I am old enough to remember the miners’ strike in the UK in 1984-85; it was so dominant in the media and collective consciousness of the day that I recall it quite clearly. The strike was a defining moment in the history of the labour movement, industrial relations, and trade unionism. It signalled a major political and ideological victory for Thatcherism and private corporate interests, and by extent conservative politics and their relationship to the free market, and set a precedent for the drive towards privatisation and the demise of trade unionism and syndicalism, not to mention worker’s rights.

In many areas of the world, particularly Western Europe, the job of the coal miner has become almost obsolete. While coal production has declined in Europe, in Asia it is growing, and the demand for coal is surging to respond to growing energy needs. As such, coal mining today is inextricably tied to the level of human rights that exist in the countries where it is practiced. In the USA, for example coal mining has been rendered fairly safe while in China it is still very risky business with up to twenty thousand miners dying each year in accidents.

It is against this highly politicised and emotional debate that Mikhail Karikis and Uriel Orlow’s work “Sounds from Beneath” can be seen. Karikis worked with an ex-coalminers’ choir, from Snowdown Colliery in Kent (closed in 1987) whom he asked to vocally mimic the sounds of underground activity in the coalmines, which are performed as a choral piece in the video. In the work a group of ex-miners unite in voice to intimate the sounds of the underground – digging, drilling, grinding; explosions, alarms, machinery moving – against the backdrop of the landscape of the desolate closed mine in which they once worked. The daily workings of the mine are thus brought back to life in a song that rests on a fragmented narrative of key words (“charge”, “stem”, “shovel”, “hammer”, “drill”) and simulation of the sounds of the workings of the pit. Set against a charred bleak landscape of slagheaps, the prominent ageing figures of the miners and their resonating voices rise up above the desolation, activating memory and intimating practices since rendered lost and obsolete. At once political and poetic, the film cuts through any expected conventional documentary realism and resonates with pathos, dignity and emotional force. It functions as a salvaging of memory, an ode, a tribute, and a requiem all at once, and the song echoes as an act of redemption. The work raises the spectre of dark subterranean excavations and captures the essence of the act of coal mining, while recalling the picket lines and intimating a strong sense of male identity, and the solidarity of sharing a common purpose in work and in song. The muteness of the landscape – barren pockets of land that resemble lunar landscapes, surrounded by lush vegetation – contrasts with the towering, poignant song, thus momentarily bringing the coal mine back to life.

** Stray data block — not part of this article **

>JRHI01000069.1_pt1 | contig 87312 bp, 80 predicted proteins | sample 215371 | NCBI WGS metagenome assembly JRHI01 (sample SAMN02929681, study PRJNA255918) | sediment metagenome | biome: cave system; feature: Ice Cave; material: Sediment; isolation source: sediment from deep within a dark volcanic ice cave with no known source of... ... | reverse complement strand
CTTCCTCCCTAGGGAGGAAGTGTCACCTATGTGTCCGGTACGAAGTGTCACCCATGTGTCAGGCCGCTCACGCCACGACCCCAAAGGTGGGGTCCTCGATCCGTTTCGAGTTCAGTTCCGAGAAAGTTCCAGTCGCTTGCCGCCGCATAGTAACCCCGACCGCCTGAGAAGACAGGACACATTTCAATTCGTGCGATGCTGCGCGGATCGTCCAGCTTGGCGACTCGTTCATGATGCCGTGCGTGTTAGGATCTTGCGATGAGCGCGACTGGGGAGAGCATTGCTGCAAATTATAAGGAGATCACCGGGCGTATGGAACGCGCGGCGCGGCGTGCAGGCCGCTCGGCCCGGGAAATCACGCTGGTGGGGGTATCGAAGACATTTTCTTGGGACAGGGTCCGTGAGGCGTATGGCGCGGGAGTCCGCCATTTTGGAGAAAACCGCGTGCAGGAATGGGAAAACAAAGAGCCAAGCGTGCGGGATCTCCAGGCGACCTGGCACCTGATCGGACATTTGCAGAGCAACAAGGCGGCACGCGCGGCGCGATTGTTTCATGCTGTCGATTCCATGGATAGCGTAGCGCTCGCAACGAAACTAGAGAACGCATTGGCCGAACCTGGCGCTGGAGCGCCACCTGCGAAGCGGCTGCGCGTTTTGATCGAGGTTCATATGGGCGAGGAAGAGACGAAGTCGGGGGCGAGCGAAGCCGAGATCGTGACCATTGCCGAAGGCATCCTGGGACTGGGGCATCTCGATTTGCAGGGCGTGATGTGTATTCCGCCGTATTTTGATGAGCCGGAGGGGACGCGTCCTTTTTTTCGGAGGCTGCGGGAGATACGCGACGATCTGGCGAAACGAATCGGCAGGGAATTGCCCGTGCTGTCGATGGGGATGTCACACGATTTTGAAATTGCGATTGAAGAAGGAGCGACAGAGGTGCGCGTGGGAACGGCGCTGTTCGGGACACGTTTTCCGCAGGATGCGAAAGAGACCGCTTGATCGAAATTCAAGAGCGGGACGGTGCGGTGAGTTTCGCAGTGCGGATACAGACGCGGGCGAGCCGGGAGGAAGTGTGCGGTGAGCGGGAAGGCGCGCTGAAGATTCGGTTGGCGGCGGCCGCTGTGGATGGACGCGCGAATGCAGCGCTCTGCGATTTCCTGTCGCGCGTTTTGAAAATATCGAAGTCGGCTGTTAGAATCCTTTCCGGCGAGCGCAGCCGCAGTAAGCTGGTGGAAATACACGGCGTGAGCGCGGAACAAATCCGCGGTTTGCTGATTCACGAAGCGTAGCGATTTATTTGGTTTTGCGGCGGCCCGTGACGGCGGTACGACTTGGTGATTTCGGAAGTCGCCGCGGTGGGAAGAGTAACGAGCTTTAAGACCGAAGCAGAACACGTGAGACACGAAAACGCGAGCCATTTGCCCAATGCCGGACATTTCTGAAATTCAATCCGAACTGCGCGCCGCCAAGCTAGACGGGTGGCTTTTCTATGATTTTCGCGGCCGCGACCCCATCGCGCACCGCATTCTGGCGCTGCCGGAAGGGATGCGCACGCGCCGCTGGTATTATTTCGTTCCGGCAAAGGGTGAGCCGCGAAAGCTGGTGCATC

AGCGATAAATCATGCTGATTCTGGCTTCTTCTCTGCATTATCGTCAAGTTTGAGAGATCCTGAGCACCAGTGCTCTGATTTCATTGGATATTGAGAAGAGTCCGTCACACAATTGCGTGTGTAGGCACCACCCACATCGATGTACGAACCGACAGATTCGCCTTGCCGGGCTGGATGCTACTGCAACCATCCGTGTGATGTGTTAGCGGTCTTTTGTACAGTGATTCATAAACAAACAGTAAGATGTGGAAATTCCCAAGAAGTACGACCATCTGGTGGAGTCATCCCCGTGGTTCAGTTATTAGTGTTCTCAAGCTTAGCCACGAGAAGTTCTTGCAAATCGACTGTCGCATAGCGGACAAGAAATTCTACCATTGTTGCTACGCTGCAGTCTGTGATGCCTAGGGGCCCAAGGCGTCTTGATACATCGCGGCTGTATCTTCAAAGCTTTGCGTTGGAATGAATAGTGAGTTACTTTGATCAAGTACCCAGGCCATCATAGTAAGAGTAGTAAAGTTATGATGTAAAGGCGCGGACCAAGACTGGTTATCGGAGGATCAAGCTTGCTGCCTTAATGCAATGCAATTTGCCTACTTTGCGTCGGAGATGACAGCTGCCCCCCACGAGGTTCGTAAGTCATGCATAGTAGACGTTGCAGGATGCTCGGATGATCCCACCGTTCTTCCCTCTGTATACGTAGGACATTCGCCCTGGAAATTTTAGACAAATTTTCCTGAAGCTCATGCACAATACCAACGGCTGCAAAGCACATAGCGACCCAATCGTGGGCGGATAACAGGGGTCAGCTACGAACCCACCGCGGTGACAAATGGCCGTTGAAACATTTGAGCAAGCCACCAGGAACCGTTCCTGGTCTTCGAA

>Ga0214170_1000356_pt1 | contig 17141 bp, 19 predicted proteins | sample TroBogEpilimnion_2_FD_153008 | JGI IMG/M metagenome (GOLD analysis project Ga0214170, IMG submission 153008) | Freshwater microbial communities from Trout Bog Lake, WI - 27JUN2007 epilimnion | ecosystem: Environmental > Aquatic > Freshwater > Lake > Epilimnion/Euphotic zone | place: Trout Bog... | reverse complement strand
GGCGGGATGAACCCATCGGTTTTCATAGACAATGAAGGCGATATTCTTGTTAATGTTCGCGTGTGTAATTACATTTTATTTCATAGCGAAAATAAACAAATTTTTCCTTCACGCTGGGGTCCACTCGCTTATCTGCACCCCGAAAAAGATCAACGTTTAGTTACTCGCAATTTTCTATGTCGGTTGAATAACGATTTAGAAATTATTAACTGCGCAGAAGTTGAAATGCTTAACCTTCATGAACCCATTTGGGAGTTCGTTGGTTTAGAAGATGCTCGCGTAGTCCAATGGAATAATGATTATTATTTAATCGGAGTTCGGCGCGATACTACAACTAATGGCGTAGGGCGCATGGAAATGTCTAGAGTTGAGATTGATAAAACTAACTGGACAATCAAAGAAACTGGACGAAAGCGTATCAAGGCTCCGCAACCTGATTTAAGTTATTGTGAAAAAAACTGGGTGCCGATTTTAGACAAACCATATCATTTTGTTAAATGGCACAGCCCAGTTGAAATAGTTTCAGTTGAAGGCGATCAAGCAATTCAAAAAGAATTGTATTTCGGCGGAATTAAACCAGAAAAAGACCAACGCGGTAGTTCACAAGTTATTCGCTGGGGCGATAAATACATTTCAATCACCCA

Katerina Gregos